“I wouldn’t have my children without plasma donors” says Manchester mum for Global ITP Awareness Week


“I wouldn’t have my children without plasma donors” says Manchester mum for Global ITP Awareness Week

A MUM is calling for more people to donate plasma for Global ITP Awareness Week (September 20 to 24) after donors enabled her to have a family.

Danielle Morley, 37, of Radcliffe, developed the blood disorder immune thrombocytopenic purpura (ITP) during her first pregnancy.

Her immune system started attacking and destroying her own platelets, the tiny cells that help the blood to clot, putting her at risk of serious or even fatal bleeding during her three pregnancies.

She was treated with immunoglobulin, a medicine made from donated plasma. There are 11 plasma donor centres in England, including one in Plymouth Grove in Manchester, just south of the city centre.

Danielle, a sales director, has received more than 50 infusions of immunoglobulin. She was diagnosed with ITP during her first pregnancy through a routine blood test.  

ITP can happen after a virus, vaccination or certain medications, but for most people the cause is unknown. 

Some people have no symptoms. Common symptoms including pin prick blood rashes, bruising, nosebleeds, gum bleeds, black mouth blisters, fatigue, heavy periods.

Danielle received intravenous immunoglobulin every three weeks during each of three pregnancies, which helped calm down her immune system and stop it attacking her platelets. She has also received it on several other occasions when the illness has flared up outside of pregnancy.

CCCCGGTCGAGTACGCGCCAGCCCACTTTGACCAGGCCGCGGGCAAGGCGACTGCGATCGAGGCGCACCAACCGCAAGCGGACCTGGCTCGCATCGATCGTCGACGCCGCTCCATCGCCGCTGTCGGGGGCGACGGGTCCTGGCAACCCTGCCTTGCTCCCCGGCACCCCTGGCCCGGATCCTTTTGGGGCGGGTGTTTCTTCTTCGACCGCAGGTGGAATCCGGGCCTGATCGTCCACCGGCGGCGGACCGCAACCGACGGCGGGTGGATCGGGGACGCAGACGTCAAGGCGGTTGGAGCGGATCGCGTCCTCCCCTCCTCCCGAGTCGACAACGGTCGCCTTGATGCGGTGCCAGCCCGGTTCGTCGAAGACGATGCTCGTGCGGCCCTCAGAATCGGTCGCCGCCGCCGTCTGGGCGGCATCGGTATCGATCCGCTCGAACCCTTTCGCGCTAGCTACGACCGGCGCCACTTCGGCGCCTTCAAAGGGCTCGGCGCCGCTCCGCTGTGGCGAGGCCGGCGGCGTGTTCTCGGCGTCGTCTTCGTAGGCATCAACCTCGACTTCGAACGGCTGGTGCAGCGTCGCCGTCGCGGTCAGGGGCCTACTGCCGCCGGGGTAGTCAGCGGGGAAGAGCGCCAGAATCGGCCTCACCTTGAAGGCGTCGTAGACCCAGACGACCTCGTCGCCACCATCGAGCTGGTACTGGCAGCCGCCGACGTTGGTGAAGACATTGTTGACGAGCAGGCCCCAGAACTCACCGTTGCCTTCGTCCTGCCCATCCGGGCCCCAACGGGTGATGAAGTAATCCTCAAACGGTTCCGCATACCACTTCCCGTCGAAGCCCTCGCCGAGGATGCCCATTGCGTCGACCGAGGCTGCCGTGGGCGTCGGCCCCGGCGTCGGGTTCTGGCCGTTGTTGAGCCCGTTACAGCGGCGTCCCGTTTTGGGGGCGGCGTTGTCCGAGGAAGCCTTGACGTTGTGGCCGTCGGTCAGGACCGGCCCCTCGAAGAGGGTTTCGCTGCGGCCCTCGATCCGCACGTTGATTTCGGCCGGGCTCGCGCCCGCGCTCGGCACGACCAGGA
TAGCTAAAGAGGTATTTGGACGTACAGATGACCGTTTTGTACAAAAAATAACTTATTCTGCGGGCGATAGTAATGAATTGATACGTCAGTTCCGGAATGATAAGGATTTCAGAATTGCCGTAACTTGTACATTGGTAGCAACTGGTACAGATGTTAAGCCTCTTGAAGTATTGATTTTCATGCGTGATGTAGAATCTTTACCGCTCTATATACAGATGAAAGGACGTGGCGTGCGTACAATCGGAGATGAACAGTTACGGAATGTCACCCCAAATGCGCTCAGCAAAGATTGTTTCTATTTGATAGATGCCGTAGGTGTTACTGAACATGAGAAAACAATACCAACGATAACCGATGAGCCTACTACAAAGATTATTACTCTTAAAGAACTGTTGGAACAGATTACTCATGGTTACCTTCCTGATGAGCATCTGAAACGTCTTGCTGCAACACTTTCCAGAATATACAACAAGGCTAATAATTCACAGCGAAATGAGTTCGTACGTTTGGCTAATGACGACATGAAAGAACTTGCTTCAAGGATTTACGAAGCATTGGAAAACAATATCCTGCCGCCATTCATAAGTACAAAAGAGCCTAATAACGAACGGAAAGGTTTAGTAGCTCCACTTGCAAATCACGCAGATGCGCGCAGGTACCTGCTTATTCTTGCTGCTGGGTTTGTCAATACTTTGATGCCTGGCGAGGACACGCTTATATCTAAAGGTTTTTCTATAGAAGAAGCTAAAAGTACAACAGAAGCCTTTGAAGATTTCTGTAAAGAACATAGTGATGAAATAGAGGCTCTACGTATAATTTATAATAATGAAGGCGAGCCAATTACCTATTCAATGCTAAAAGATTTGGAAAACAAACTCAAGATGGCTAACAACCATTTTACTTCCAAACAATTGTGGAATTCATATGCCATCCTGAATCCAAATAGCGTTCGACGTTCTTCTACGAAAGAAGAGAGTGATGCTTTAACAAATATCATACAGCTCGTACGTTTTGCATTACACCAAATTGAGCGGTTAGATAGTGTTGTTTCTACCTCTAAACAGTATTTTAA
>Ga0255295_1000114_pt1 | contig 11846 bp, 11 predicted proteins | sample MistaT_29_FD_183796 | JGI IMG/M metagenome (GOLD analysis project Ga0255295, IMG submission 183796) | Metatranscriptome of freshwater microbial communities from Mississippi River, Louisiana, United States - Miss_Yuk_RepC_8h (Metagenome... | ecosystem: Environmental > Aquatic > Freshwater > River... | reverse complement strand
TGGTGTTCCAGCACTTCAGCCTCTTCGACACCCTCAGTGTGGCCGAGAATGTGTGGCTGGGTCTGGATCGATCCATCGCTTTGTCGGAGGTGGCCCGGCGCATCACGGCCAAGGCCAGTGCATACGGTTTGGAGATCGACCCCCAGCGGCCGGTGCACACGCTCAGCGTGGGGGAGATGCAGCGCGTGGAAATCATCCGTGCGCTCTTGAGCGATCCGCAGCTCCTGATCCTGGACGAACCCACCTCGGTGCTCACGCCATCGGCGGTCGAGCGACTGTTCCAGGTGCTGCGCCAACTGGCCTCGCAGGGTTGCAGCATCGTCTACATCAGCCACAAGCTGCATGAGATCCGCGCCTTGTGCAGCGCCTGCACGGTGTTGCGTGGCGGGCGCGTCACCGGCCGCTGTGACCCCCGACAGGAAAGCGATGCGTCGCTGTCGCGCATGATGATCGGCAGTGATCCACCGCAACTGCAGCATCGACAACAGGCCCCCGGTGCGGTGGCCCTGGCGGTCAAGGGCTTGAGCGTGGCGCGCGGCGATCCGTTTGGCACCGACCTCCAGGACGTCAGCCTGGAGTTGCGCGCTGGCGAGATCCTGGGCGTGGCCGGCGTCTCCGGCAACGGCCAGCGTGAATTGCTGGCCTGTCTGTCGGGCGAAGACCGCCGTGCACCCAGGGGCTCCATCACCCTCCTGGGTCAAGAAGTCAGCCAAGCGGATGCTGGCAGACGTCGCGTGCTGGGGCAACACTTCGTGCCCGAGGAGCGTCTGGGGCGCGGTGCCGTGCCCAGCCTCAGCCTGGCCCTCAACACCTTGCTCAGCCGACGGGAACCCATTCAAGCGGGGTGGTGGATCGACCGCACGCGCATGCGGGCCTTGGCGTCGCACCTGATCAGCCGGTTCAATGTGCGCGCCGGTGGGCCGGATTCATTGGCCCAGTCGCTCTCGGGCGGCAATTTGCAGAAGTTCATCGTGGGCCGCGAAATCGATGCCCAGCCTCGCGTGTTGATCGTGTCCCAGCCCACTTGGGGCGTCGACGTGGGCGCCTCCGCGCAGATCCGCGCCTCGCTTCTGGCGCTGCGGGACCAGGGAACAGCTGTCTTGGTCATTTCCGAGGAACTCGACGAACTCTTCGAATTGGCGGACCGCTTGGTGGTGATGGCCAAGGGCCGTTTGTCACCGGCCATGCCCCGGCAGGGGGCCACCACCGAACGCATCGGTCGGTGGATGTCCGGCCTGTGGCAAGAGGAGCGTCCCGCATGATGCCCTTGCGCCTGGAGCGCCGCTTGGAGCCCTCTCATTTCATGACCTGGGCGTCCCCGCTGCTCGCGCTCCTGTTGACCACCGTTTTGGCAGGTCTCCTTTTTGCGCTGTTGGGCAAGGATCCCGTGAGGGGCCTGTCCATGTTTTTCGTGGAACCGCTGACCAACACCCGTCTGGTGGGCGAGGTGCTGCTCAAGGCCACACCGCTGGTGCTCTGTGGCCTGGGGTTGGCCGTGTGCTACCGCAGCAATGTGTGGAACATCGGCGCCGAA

Danielle said: “When I was first diagnosed they said my platelet levels would continue to drop and there was a risk of internal bleeding which can ultimately be life threatening.  

“This is why supporting plasma donation is such a big thing for me. The only reason I was able to continue having children is they knew immunoglobulin worked for me and it would help me boost my platelet levels straight away.  

“I just wouldn’t have all my children without immunoglobulin, made from plasma donations.”

Danielle’s bouts of ITP have occasionally been serious. She had tonsilitis which developed into sepsis, can be fatal.  

“Immunoglobulin has been a life saver,” she said.  

“The people who donated are very selfless. It’s really wonderful that donors come forwards.”

Mervyn Morgan, CEO of the ITP Support Association, said: “Every year, ITP Awareness Week serves to highlight this rare autoimmune bleeding disorder which affects around 5,000 people within the UK.

“Treatment was by steroids which was not always successful, or a splenectomy.

“Thankfully today, there are many more options including immunoglobulin derived from plasma donations.

“ITP patients, and other patients with a variety of autoimmune conditions, who rely on immunoglobulin, are indebted to the many thousands of donors who donate their plasma for the treatment of these conditions.”